Garuda is so twisty and windy! At first it can seem like a tight situation, but if you can soften down into your bent standing leg and breathe into the open space between your shoulder blades, you will start to feel some releasing happen. Remember your wide elephant foot and let the movement required for one-legged balancing rock and roll you in a natural way. Place your mind on your even, smooth breathing. Can you maintain a gaze that is not hard, but simply steady, for 5 to 10 breaths?
Slowly begin to unwrap from the closed shape of the eagle. If you can relax your determined effort a little bit (that is, loosen your mind’s grip), you’ll be able to become aware of all your limbs at once—and orchestrate their movements—without losing your balance. Here goes: Extend your right leg back, press down with your left leg, lift up with your right arm, touch down with your left arm, and reach the crown of your head and your tailbone away from each other—all at the same time! Reaching out from a stable spine and toned front body will allow all parts of you to arrive in ardha chandrasana (half moon pose) at the same time. Once you are in the pose, continue to radiate like a starfish, but avoid letting any of your extremities—fingers, toes, face, lips—get tight. Ride this pose for 3 to 5 breaths.
From ardha chandrasana, exhale as you begin to bend your left leg and stretch your right leg back and down. That reaching back-and-down action is met with a reaching forward-and-up action of your left arm, and this double-lengthening work will help you float gracefully into virabhadrasana II (warrior II pose). Can you be sensitive enough in this transition to feel the very moment your right foot touches the floor?
Virabhadrasana II is a warrior pose, fierce and strong. But, in fact, the warrior is just you, as you are right now, with an open heart and open arms. Try to feel the arms beginning at the shoulder blades so that your back can be strong and upright, mirroring your commitment to practice. Here your back is like tadasana supporting the shavasana—the soft letting-go aspect of your front that mirrors your willingness to be open to whatever arises. Isn’t that the real bravery of the warrior? Stay in the seat of the warrior for 3 to 5 breaths.
On an inhale, cartwheel your arms to the floor, giving yourself a delicious side stretch along the way as your right arm circles up and over. The very moment your hands touch the floor, step your legs back into plank and reach your sternum forward.
Really fire up your legs here. There is a common tendency to overuse the abdominal muscles in this pose, but if you use your legs, your abs will work naturally and not overwork. Even though this might not be your favorite place to take a pause in the flow, stay in this pose for 5 full breaths. Try to feel all the movement in this pose, so that it doesn’t get too hard. Let go of any tension in your jaw, neck, and shoulders—all the places that you don’t need to engage to do this pose.
Take a moment in plank pose to evenly ground through your hands—under each fingernail and around the perimeter of your palm—so that your weight is well distributed and you can take some of the workload off your wrists. Keeping your left hand right where it is, shift your plank onto your left side. Maintain your strong legwork and remember the feeling of touching the outside of your thighs in tadasana. Let the outer left thigh lift up into your right thigh.
Feel the movement of your breath in your chest and belly. Even though your bottom arm is holding some weight, it doesn’t have to grip. Move your breath into your shoulders, widening your collarbone, and float your top arm up to the sky with elegance.
Stay here for a few breaths. Pay close attention to your experience, and if you start to tighten, come out of the pose by lightly returning your right hand to the floor.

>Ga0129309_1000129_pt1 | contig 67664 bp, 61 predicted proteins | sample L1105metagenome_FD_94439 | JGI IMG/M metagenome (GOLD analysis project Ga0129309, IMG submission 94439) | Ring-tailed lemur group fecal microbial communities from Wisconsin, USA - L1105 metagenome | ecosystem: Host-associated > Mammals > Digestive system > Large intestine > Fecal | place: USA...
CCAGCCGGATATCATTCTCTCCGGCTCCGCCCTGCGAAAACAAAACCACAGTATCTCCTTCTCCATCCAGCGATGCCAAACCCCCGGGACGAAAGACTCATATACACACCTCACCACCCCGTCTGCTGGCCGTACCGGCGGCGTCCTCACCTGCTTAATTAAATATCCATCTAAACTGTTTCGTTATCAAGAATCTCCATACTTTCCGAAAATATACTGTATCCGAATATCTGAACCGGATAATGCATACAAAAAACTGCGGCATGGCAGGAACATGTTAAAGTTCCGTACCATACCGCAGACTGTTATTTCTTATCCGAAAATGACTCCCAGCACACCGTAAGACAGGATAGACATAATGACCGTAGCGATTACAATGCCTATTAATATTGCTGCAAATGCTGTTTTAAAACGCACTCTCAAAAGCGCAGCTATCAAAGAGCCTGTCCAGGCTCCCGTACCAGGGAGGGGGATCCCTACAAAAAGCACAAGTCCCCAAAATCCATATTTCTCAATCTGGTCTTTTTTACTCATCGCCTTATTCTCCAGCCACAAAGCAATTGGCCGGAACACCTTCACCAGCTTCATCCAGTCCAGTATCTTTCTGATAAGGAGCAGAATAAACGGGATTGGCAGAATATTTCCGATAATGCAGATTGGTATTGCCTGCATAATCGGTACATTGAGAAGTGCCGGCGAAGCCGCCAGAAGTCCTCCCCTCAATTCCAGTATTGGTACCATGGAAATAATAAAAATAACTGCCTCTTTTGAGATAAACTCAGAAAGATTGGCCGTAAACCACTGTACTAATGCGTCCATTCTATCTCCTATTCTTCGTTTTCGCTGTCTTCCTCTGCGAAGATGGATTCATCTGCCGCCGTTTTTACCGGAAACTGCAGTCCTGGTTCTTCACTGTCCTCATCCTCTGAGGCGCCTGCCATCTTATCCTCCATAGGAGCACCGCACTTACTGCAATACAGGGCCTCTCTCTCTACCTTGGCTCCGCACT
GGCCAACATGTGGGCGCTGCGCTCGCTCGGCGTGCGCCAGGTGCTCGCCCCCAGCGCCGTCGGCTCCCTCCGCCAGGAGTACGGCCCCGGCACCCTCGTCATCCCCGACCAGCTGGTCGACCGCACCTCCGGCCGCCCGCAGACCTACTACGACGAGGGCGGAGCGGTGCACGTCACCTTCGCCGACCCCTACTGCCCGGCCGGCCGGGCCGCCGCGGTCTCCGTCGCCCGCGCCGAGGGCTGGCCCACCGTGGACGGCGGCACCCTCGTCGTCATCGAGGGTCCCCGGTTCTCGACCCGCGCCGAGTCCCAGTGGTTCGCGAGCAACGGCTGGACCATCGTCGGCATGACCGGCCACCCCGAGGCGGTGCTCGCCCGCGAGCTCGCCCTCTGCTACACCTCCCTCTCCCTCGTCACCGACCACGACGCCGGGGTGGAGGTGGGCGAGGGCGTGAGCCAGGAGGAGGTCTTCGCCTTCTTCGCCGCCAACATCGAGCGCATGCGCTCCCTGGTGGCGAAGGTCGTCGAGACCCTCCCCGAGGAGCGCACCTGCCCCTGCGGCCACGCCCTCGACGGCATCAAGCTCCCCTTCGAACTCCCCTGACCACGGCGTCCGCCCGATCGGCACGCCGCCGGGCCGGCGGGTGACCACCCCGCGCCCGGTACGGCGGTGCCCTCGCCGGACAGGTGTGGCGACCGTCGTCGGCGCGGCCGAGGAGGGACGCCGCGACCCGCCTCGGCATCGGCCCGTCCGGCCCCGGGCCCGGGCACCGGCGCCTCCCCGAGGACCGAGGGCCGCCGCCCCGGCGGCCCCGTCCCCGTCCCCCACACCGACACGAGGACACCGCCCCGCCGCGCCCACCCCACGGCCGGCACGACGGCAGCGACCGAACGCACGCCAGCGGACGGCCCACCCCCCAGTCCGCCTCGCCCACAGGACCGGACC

From vasishthasana, exhale as you lift your thighs up and back, and come into adho mukha shvanasana (downward-facing dog pose). Remember the work of the legs and the weight in the hands, and try to balance that with a soft belly, soft mind, and soft heart.
Organize your hands, arms, shoulders, sitting bones, and heels so they are in two parallel lines with each other. Slowly lift your left hand off the floor, maintaining (as much as possible) the equal reach—up and back—of your two sitting bones, and the equal reach—down and back—of your two feet.
Place your left hand on your right ankle or shin, coming into a twist. This is going to be a wibbly-wobbly process; your job is to stick with it, take your time, and find the fun in it all! From all the grounding work that has come before, see if some lightness can bubble up into this twisty balance.
Untwist, lower your knees to the floor and rest in balasana (child’s pose). Take a moment to observe your breath stabilizing. What else do you feel right now?
Round up from child’s pose, through every single vertebra, focusing all your attention on your spine. Swing your legs around in front of you and sit up tall, legs bent, tip toes on the floor. Lean back slightly so you’re on the back part of your sitting bones. Lift your legs up and either keep them bent in ardha navasana (half boat pose), or extend them fully. Again, don’t get confused and think you need to harden your belly. Firm your shoulders into your back to allow that tadasana feeling to open your chest. Engage your legs and arms, but open up just enough space between each toe and finger for a little breath to move there. Can you let your throat feel wide here? From inside this effort, can you have a soft face and eyes that see but don’t grip?
On an exhale, bend your knees in navasana and crisscross your ankles. Place your palms on blocks. On your next exhale, press down into the blocks to create a lift up. Maybe your hips and feet will lift right up—or maybe not! Whether they do or don’t, can you try something new without freaking out? If nothing seems to be going up, try this: Keep your feet crossed, but let them stay on the floor. Push one foot down into the floor; that will swing your hips up and back behind your wrist. From here, push down into the blocks again and you might be able to get your feet up. What needs to be tight and what actually needs to be loose in order to do this pose? We call this pose scale pose, which means there is a swing to it. Swing your hips and feet back between your hands and the blocks and step back to downward-facing dog.
From downward-facing dog, slowly walk your feet to your hands. Take small steps, giving yourself time to be in the middle of this transitional experience. Let it be about cultivating sensitivity and presence, and not about getting anywhere. When your feet get all the way to your hands, round up to standing in tadasana.